Court Rules Vatican Can't Be Held Liable for Sexual Abuse Accusations Against Priests

A European court on Tuesday ruled that the Vatican can't be sued in a local court on two dozen sexual abuse accusations, the Associated Press reported.

The European Court of Human Rights restated the ruling and that the Holy See's sovereign immunity holds no exceptions, and that the misconduct of bishops and alleged abuses could not be attributed to the Vatican. The court also said that the victims had not been deprived of the right to access a court.

The court dismissed the case from 24 people who said they were victims of abuse in Belgium. The victims said the Holy See was liable because of the "structurally deficient" way the church had covered up sexual abuses in the past, such as priests who raped and molested children.

Anne Barrett Doyle, co-founder of the online resource BishopAccountability.org, said she was disappointed in the court ruling and the "buffet of legal protections" the church has.

"The church's dual identity as a religion and a state allows it to shape-shift according to the threat it faces in courts," she said. "No other religious institution enjoys the same buffet of legal protections. The result is that the church repeatedly evades justice and its untold millions of victims are left to suffer."

Both sides have three months to request that the case be heard by the court's Grand Chamber for a final ruling.

For more reporting from the Associated Press, see below.

Court refuses to Prosecute Vatican
A European court on Tuesday ruled that the Vatican can't be sued in a local court on two dozen sexual abuse accusations. Above, Pope Francis holds the pastoral staff as he celebrates a mass in St. Peter's Basilica for the opening of the bishops' synod, at the Vatican on October 10, 2021. Gregorio Borgia/Associated Press

Citing the Belgian decision, the European court said the pope wasn't the "principal" of his bishops, "that the misconduct attributed directly to the Holy See hadn't been committed on Belgian territory but in Rome; and that neither the pope nor the Holy See had been present on Belgian territory when the misconduct attributed to the leaders of the church in Belgium had been committed," according to a summary of the ruling.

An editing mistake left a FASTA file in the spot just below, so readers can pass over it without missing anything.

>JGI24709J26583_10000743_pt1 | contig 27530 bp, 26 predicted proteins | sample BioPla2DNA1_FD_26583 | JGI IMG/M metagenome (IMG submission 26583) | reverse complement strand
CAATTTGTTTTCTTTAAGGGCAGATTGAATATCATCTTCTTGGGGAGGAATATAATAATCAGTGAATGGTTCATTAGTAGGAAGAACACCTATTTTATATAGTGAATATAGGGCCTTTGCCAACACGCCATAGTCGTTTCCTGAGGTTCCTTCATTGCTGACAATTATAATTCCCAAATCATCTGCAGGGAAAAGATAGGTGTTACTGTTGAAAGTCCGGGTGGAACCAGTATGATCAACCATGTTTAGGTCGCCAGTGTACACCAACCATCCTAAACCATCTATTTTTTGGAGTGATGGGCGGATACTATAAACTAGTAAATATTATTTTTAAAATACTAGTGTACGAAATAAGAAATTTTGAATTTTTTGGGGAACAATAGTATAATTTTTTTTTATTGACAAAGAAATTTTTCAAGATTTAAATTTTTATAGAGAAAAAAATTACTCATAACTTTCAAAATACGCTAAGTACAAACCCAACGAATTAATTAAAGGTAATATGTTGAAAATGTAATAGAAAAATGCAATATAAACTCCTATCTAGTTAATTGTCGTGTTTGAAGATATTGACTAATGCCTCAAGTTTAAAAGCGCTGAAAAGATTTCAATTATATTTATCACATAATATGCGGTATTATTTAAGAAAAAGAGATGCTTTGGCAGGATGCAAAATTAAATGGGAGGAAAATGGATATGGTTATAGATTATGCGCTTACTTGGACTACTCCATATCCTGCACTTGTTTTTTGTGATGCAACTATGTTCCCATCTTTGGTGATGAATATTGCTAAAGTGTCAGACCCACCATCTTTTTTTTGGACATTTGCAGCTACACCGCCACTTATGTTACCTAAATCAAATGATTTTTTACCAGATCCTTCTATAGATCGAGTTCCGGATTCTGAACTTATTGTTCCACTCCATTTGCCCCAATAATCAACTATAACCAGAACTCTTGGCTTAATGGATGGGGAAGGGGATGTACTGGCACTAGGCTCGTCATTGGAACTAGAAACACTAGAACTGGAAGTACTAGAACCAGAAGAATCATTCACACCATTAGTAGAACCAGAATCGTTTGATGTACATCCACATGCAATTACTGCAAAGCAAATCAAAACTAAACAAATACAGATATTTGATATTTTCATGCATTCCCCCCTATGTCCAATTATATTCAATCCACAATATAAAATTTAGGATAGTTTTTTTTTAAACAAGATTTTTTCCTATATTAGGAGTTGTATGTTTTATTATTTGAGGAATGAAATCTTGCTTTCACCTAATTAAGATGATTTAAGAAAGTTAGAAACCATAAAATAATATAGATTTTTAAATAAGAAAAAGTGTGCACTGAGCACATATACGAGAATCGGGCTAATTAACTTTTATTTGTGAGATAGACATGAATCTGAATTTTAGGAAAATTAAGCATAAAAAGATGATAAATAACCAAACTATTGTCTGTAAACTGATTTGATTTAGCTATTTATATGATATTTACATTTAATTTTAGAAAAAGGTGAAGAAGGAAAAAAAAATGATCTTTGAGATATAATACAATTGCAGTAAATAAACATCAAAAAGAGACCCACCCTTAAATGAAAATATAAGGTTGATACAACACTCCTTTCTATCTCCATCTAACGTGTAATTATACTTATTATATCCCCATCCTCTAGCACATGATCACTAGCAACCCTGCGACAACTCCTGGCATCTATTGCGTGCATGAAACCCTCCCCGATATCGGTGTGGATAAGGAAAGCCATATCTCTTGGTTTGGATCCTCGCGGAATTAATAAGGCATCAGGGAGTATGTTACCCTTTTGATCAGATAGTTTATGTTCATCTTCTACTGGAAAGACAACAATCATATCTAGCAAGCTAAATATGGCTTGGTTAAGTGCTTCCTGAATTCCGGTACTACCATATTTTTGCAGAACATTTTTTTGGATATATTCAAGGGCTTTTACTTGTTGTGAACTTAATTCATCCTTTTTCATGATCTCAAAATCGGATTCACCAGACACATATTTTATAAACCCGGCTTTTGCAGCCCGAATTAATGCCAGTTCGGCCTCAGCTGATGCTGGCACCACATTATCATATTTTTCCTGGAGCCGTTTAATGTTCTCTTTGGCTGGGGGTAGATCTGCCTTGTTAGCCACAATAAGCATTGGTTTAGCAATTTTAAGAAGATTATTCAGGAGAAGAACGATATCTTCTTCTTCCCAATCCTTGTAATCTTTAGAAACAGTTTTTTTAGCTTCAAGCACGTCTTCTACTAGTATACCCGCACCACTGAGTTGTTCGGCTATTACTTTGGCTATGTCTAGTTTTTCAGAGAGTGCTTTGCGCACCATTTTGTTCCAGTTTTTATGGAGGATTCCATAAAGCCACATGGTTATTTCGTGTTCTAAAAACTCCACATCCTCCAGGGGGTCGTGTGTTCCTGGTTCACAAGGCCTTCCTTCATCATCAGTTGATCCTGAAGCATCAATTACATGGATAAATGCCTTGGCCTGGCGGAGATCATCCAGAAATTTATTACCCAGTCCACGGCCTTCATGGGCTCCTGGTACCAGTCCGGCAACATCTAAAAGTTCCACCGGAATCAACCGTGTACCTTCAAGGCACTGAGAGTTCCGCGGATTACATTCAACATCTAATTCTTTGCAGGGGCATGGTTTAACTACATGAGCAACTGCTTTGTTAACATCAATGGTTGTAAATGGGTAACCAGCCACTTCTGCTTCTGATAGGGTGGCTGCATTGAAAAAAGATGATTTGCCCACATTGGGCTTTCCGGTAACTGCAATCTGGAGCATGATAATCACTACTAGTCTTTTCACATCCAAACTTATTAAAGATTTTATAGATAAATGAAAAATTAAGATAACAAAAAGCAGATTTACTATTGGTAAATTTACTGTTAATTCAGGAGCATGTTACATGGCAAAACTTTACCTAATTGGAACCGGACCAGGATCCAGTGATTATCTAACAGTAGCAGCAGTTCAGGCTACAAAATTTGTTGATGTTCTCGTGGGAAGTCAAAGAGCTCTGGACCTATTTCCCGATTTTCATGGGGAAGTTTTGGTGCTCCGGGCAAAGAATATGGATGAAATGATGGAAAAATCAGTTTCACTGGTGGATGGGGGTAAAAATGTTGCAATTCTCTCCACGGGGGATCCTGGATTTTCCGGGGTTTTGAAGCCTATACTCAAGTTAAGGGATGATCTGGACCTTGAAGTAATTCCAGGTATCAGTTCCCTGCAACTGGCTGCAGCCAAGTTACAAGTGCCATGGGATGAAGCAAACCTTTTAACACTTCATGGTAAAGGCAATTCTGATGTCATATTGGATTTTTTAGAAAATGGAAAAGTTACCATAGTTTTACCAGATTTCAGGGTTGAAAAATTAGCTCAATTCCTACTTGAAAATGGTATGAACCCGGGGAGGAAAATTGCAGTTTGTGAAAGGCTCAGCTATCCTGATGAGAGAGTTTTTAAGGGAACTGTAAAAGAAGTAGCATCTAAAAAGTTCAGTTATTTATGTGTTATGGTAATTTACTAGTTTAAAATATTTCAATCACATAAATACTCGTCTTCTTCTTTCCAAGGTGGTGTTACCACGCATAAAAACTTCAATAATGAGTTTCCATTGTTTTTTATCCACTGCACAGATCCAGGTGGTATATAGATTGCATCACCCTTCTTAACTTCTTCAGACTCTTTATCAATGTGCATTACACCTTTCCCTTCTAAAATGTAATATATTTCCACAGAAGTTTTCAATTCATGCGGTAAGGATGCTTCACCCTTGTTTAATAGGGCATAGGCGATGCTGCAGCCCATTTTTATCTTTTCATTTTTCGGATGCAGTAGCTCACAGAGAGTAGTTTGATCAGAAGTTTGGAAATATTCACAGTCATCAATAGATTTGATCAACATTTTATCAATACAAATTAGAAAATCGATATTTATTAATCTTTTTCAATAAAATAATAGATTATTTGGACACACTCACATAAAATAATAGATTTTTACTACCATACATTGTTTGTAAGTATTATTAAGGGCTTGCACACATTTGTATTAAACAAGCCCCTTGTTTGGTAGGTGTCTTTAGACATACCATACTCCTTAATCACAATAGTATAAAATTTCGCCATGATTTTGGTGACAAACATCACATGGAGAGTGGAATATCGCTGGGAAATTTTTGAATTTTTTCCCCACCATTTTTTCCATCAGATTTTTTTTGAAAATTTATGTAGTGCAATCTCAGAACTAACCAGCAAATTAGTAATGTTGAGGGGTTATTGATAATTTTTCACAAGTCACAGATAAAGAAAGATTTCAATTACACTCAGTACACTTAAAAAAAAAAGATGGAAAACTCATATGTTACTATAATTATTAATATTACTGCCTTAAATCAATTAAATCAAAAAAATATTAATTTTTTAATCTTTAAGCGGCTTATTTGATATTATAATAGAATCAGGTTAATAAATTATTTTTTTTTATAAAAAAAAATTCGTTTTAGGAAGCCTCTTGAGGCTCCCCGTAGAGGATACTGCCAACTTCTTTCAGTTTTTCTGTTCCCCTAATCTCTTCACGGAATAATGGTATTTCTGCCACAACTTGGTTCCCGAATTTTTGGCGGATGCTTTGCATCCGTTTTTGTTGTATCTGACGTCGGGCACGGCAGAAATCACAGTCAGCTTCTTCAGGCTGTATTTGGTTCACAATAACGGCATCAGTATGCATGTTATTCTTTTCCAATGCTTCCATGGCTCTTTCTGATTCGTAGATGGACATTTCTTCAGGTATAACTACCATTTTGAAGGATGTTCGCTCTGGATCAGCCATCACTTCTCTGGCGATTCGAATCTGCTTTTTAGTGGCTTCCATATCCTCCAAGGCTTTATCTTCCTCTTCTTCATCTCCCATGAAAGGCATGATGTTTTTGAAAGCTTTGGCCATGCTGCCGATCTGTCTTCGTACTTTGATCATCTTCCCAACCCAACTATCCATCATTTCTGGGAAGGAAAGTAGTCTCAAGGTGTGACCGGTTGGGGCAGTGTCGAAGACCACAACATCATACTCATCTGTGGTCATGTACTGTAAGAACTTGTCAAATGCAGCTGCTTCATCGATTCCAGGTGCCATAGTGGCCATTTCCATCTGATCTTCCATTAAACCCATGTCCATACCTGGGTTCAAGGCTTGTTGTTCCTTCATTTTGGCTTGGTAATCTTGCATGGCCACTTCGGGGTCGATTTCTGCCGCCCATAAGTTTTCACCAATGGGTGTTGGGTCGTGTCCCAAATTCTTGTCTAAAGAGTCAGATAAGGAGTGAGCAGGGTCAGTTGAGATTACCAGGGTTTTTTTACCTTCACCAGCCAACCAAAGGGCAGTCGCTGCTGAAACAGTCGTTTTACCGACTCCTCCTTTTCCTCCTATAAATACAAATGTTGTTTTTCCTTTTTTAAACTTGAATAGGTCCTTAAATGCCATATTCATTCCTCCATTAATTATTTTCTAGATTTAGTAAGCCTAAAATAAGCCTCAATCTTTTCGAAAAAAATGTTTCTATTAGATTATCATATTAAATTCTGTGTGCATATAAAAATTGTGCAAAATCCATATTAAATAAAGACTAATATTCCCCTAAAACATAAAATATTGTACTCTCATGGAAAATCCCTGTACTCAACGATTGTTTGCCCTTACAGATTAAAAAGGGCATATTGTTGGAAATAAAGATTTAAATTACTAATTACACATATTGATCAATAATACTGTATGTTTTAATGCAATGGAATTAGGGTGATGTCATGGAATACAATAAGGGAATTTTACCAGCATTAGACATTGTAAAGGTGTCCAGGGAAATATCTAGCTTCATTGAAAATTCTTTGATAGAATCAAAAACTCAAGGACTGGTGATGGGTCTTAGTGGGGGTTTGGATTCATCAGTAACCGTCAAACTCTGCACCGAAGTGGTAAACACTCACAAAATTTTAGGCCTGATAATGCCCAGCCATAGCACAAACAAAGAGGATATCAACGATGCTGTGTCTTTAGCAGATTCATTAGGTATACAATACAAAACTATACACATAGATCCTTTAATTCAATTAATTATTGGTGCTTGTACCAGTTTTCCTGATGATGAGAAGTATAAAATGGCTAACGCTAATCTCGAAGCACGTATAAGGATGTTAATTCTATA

The European court said it wasn't appropriate to substitute its own assessment since the Belgian decision hadn't been arbitrary or unreasonable.

Tuesday's ruling, the first time the Holy See's immunity was tested by the European court, was a Chamber judgment.

In a dissenting opinion, Judge Darian Pavli disputed the Belgian court's finding about the level of authority that the pope exercises over his bishops. He argued Belgian judges hadn't considered evidence that the pope does in fact hire and fire bishops and that the Vatican as a policy had imposed a code of silence over the handling of abuse cases worldwide.

As a result, Pavli argued, the European tribunal should have found that Belgian judges did indeed deprive the victims of access to a court.

The Holy See has successfully argued in U.S. courts that the pope isn't the boss of his bishops, blocking attempts by victims who have similarly tried to hold the Holy See and the pope liable for their abuse.

More such lawsuits have been filed in recent years, including from victims of ex-Cardinal Theodore McCarrick, who was defrocked by Pope Francis in 2019 after a Vatican investigation found he sexually abused minors and adults.

These lawsuits have cited a Vatican-commissioned report published last year that found a series of popes, Holy See officials and bishops downplayed or dismissed reports of his sexual misconduct as he rose through the church hierarchy.

The Vatican declined to comment on the ruling, saying it speaks for itself. The victims' lawyers didn't immediately respond to an email seeking comment.